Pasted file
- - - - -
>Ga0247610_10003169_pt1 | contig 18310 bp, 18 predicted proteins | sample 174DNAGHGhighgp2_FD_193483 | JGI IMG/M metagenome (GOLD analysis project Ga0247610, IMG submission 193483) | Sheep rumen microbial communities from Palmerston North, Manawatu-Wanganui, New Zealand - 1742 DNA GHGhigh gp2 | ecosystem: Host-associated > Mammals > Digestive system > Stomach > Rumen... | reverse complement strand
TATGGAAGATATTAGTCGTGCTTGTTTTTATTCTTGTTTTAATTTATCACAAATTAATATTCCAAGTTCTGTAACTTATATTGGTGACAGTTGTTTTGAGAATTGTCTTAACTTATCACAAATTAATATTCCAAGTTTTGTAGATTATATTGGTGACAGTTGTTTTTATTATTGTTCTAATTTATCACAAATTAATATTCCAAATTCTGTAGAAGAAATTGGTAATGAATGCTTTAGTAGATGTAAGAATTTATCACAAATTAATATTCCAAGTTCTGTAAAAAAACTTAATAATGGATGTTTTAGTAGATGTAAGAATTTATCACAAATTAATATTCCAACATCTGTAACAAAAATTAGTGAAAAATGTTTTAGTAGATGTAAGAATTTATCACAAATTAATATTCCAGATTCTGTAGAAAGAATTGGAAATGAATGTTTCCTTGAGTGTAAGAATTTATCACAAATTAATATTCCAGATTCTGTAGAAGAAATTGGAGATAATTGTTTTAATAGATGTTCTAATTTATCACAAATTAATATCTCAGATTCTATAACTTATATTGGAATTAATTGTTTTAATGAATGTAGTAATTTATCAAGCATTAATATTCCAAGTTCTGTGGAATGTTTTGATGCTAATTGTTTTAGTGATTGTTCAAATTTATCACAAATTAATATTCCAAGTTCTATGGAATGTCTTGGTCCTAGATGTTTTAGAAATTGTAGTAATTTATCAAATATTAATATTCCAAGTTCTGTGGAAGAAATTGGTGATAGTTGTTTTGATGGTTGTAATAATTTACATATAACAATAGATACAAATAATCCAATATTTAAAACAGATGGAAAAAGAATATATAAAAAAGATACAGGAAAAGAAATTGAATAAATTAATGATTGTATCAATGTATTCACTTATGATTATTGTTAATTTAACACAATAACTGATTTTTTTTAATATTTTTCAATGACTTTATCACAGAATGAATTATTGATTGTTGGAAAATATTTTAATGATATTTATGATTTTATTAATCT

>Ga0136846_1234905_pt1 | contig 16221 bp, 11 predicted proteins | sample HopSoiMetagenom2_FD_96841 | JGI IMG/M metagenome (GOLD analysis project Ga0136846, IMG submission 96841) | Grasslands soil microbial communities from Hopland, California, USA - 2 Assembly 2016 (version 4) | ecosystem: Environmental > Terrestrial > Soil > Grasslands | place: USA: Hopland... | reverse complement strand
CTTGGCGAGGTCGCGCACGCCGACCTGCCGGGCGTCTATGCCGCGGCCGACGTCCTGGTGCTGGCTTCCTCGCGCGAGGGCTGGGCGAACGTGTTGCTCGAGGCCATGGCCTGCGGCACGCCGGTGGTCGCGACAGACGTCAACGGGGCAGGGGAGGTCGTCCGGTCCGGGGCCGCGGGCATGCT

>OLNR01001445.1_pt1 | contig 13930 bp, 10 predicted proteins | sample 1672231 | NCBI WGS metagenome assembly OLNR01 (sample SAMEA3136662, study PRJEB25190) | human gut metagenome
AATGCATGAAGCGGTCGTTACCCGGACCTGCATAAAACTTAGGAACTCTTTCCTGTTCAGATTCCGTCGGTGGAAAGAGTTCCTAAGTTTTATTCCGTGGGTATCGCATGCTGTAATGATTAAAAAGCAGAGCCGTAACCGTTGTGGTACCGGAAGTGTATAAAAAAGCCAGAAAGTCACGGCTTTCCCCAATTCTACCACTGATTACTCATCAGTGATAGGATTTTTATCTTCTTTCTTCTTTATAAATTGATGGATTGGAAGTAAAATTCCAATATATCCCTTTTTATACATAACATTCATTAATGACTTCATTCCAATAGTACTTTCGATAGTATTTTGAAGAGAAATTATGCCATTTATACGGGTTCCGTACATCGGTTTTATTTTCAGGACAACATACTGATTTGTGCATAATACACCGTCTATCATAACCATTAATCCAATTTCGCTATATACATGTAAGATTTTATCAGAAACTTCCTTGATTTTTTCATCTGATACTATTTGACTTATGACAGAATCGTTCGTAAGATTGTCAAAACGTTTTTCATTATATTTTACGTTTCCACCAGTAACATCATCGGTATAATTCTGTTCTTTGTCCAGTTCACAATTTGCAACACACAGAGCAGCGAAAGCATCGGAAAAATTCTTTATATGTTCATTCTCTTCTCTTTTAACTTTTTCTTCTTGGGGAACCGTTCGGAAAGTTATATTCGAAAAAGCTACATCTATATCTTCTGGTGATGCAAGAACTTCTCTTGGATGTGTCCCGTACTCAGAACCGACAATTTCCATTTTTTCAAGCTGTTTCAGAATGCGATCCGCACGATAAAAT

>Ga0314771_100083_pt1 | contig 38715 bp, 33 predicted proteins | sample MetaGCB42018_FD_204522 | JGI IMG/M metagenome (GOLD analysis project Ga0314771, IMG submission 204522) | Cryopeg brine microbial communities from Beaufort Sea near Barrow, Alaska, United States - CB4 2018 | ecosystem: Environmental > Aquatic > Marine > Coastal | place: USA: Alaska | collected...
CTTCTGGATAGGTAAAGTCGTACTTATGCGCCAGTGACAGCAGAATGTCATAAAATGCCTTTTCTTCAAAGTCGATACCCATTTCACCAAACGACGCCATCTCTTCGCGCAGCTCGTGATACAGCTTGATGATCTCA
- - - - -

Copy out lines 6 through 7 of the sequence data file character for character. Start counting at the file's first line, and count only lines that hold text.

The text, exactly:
AATGCATGAAGCGGTCGTTACCCGGACCTGCATAAAACTTAGGAACTCTTTCCTGTTCAGATTCCGTCGGTGGAAAGAGTTCCTAAGTTTTATTCCGTGGGTATCGCATGCTGTAATGATTAAAAAGCAGAGCCGTAACCGTTGTGGTACCGGAAGTGTATAAAAAAGCCAGAAAGTCACGGCTTTCCCCAATTCTACCACTGATTACTCATCAGTGATAGGATTTTTATCTTCTTTCTTCTTTATAAATTGATGGATTGGAAGTAAAATTCCAATATATCCCTTTTTATACATAACATTCATTAATGACTTCATTCCAATAGTACTTTCGATAGTATTTTGAAGAGAAATTATGCCATTTATACGGGTTCCGTACATCGGTTTTATTTTCAGGACAACATACTGATTTGTGCATAATACACCGTCTATCATAACCATTAATCCAATTTCGCTATATACATGTAAGATTTTATCAGAAACTTCCTTGATTTTTTCATCTGATACTATTTGACTTATGACAGAATCGTTCGTAAGATTGTCAAAACGTTTTTCATTATATTTTACGTTTCCACCAGTAACATCATCGGTATAATTCTGTTCTTTGTCCAGTTCACAATTTGCAACACACAGAGCAGCGAAAGCATCGGAAAAATTCTTTATATGTTCATTCTCTTCTCTTTTAACTTTTTCTTCTTGGGGAACCGTTCGGAAAGTTATATTCGAAAAAGCTACATCTATATCTTCTGGTGATGCAAGAACTTCTCTTGGATGTGTCCCGTACTCAGAACCGACAATTTCCATTTTTTCAAGCTGTTTCAGAATGCGATCCGCACGATAAAAT

>Ga0314771_100083_pt1 | contig 38715 bp, 33 predicted proteins | sample MetaGCB42018_FD_204522 | JGI IMG/M metagenome (GOLD analysis project Ga0314771, IMG submission 204522) | Cryopeg brine microbial communities from Beaufort Sea near Barrow, Alaska, United States - CB4 2018 | ecosystem: Environmental > Aquatic > Marine > Coastal | place: USA: Alaska | collected...